Chemical Numbers

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  • Published: 29 Oct 2013
  • Updated: 29 Sep 2014
  • Status: Complete
What if death didn't apply to you?

What if you could have infinite second chances at life?

That's what the Numbers seem to have, endless chances at life. They are mutants who come back to life every time they die. But, with the Numbers System in place, their chances of survival are zero. The Number System requires them to be tagged with numbers on their necks that drop as fifty more Numbers are executed each week using the chemical Agent-10, a chemical that strips Numbers of they're regenerative abilities.

Indie Caserento is a seventeen year old Number living with her sister, Adrian, in Manhattan. Working for a band of thieves has made them wealthier than most Numbers, but still on a count down to their deaths. They think they have a few more years left until their numbers are up, but when Adrian steals from the Monitors both of their numbers are dropped to zero. Their deaths seem imminent until the government makes them an offer that could change everything.

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26. Chapter 25

"If it were not for hopes, the heart would break."

-Thomas Fuller

Leaving Maura was harder than I thought it would be. I didn't think I could be forgiven, but she forgive. I didn't think I could forgive, but, none the less, I did. It was one of those bittersweet things in life where you're glad it happened, but almost wish it didn't because of how hard it is to let go.

Adrian walks in front of me, the box of food held tightly in her arms and her head hung low, looking like any other oppressed Number we pass on the street. 

We're taking a rather round about route to the abandoned building where Kern and Mallery are staying, just in case a Monitor recognizes us in the crowd and decides to follow us. That way we'll be caught long before we reach our two friends.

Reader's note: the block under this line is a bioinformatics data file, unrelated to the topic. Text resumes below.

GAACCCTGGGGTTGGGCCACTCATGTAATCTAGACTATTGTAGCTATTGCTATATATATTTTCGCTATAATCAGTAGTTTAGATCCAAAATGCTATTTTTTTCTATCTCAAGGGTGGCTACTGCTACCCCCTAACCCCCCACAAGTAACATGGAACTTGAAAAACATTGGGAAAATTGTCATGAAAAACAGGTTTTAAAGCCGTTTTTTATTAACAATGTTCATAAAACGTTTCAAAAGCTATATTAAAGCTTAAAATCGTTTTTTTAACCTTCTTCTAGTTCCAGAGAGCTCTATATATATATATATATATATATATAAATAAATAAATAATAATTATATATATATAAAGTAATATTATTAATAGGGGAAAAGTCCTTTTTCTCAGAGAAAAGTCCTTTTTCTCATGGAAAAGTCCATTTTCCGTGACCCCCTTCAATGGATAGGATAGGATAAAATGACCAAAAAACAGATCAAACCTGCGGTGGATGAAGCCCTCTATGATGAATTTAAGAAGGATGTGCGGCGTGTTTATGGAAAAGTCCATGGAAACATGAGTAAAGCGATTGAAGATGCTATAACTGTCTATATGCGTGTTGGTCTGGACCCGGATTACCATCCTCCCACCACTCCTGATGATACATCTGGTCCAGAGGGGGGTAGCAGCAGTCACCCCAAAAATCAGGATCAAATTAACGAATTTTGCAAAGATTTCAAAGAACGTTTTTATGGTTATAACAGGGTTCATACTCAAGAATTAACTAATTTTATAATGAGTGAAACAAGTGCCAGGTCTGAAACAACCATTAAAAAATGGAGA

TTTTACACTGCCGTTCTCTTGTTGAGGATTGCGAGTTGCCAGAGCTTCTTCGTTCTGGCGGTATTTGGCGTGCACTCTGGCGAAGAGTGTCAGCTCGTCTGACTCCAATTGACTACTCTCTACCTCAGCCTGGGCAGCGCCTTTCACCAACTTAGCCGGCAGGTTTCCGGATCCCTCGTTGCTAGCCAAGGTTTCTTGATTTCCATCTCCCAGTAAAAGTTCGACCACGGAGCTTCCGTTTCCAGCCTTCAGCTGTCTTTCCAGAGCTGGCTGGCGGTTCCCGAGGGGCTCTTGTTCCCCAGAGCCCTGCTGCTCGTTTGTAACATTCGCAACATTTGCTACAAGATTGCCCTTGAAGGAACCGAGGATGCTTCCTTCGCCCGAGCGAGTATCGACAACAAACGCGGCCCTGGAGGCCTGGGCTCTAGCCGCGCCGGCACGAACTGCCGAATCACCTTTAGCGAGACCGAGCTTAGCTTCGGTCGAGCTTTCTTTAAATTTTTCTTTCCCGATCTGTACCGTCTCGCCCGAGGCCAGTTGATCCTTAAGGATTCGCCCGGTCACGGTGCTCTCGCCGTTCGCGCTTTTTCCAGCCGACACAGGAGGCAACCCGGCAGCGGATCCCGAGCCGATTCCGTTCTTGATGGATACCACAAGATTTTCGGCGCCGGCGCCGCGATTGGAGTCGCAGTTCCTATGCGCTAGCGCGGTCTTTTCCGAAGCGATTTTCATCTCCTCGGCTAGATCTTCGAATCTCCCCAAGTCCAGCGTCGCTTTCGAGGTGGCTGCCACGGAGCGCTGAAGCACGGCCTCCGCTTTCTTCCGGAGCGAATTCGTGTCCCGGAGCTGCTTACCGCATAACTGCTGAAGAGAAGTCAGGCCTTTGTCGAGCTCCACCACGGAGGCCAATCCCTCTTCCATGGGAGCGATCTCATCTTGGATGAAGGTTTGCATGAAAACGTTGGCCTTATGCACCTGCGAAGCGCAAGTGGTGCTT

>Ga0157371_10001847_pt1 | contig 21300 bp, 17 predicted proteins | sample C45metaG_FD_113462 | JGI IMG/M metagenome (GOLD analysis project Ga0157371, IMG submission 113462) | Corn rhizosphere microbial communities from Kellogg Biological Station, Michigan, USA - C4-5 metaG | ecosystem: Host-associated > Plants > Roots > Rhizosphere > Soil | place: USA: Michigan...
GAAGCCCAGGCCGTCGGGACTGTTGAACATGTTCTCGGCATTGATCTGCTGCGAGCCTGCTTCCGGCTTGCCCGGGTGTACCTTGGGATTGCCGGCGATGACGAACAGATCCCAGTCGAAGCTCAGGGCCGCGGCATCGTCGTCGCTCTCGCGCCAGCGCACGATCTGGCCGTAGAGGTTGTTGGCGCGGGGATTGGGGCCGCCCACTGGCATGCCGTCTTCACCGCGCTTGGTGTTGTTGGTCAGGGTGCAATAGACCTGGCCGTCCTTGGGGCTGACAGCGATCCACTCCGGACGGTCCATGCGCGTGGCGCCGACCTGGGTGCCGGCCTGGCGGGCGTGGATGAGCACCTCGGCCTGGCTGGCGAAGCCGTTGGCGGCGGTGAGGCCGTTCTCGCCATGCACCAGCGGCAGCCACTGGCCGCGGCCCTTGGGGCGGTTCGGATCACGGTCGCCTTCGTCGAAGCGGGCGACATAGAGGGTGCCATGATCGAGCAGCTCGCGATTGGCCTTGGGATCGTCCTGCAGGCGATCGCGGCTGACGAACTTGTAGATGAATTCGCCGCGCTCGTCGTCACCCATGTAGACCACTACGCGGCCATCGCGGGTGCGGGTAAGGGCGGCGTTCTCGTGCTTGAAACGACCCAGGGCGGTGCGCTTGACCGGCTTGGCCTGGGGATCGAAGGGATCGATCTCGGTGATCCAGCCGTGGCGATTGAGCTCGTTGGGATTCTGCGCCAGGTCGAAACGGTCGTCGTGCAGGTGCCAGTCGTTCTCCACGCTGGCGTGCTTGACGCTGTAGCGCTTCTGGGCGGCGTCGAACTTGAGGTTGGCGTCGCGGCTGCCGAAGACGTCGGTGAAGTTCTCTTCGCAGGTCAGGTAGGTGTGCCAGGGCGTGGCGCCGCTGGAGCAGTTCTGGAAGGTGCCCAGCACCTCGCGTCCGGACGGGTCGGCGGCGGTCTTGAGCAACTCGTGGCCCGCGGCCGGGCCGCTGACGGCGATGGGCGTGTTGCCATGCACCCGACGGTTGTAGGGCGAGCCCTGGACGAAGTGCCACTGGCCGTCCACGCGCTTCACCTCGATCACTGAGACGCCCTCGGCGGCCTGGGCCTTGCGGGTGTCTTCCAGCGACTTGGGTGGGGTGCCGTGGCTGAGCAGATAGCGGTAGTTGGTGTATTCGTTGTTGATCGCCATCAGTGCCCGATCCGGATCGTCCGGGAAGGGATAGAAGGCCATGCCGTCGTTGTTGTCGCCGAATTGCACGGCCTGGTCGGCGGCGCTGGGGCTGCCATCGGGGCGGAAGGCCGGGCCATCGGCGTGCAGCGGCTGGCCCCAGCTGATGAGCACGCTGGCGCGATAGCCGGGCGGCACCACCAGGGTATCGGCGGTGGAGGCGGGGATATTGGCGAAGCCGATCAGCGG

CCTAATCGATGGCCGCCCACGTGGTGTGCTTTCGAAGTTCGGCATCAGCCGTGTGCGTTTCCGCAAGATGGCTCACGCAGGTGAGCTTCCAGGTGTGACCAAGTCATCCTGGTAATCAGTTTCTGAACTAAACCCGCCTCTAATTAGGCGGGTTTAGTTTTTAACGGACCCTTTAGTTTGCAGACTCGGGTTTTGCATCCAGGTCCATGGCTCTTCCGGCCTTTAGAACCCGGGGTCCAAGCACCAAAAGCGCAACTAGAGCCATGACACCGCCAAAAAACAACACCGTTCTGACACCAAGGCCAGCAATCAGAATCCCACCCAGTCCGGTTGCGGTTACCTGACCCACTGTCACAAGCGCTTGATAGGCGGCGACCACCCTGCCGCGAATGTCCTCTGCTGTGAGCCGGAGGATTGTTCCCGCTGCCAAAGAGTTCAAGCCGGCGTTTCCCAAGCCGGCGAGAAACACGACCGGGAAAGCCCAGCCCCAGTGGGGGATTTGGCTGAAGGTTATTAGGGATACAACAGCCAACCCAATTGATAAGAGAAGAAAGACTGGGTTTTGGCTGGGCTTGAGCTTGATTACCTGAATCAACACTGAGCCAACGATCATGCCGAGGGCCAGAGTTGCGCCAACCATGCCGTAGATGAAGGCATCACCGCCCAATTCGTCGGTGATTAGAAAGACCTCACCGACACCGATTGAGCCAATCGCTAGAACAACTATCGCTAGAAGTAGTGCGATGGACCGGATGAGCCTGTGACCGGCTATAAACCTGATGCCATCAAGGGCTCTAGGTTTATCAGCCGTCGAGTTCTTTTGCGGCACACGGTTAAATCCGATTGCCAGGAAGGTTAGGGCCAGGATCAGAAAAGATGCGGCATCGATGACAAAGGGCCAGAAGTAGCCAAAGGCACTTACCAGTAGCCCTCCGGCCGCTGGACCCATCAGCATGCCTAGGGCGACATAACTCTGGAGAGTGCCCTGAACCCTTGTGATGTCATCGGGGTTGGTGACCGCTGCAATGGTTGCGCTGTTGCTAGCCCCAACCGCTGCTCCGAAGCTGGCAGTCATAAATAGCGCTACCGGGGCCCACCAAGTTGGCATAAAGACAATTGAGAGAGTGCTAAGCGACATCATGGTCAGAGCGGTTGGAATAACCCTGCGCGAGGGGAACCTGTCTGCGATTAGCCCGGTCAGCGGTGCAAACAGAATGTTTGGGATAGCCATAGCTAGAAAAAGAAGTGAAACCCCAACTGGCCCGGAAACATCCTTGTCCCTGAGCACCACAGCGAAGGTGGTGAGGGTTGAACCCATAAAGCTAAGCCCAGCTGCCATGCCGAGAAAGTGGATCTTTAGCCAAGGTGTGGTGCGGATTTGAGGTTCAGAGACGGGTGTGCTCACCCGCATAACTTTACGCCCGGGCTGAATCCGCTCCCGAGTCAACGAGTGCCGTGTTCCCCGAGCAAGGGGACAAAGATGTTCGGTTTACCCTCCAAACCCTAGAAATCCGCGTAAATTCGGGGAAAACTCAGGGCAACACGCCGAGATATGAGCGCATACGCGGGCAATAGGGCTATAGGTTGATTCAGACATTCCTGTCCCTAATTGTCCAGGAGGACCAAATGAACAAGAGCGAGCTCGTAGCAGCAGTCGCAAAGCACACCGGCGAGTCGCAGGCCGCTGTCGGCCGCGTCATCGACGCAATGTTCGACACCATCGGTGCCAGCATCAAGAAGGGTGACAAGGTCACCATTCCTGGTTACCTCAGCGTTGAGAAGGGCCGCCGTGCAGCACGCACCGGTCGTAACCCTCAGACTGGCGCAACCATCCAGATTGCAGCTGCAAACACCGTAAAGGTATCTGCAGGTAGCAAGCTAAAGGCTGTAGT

"Maura was acting kind of strange right before we left," Adrian comments off-handedly, like she's just making casual conversation, not looking for answers.

I shrug my shoulders as much as I can while carrying a heavy box of water before realizing she can't see me. "I guess so. She was probably just distraught from hearing about what happened to Casprie and Ross, especially Casprie."

"Is there something you aren't telling me?" she demands. The blue of her eyes is deeper than the water off the shore, completely filled to the brim with worry. It almost seems to spill over the edge, a bucket after a rainstorm. I almost want to tell her about Maura's strange request, but the last thing she needs is something new to worry about.

"No, there's nothing I wouldn't tell you," I tell her, shaking my head slightly for emphasis. The wind catches the long, dirty strands of my hair and they float there for a brief moment like dark silk ribbons.

"So, there's nothing you wouldn't tell me? You'll tell me anything? Absolutely anything?" she asks and I can't tell if she's being suspicious or mischievous.

I scratch the back of my head, not liking the way she phrased the question. "Umm, I guess not. What do you want to know?" I bite my lip. Maybe I shouldn't be encouraging her to ask me anything. What if she asks something I don't know the answer to? 

She taps her finger curiously against her chin, deep on thought. Then, a broad smile crosses her face, an idea popping into her head. Yep, definitely mischievous. "Tell me what you think about Grey?"

I'm taken aback. I had been expecting something.... I don't know, more serious. Those are the kind of questions she usually acts. What's your opinion on the Dynasty? To which I always simply say that I hate it, no need to go to deep into that when there are so many things to hate. Who do you think is a more fit leader, Avalis or Remus? They're both sadistic people, who can burn in hell for all I care, that sums up what I usually tell her. 

"He's nice enough," I tell her plainly with a casual shrug.

"Wow." She snorts out a laugh, her shoulders shaking despite the weight of the box. "What a detailed answer. You're so specific."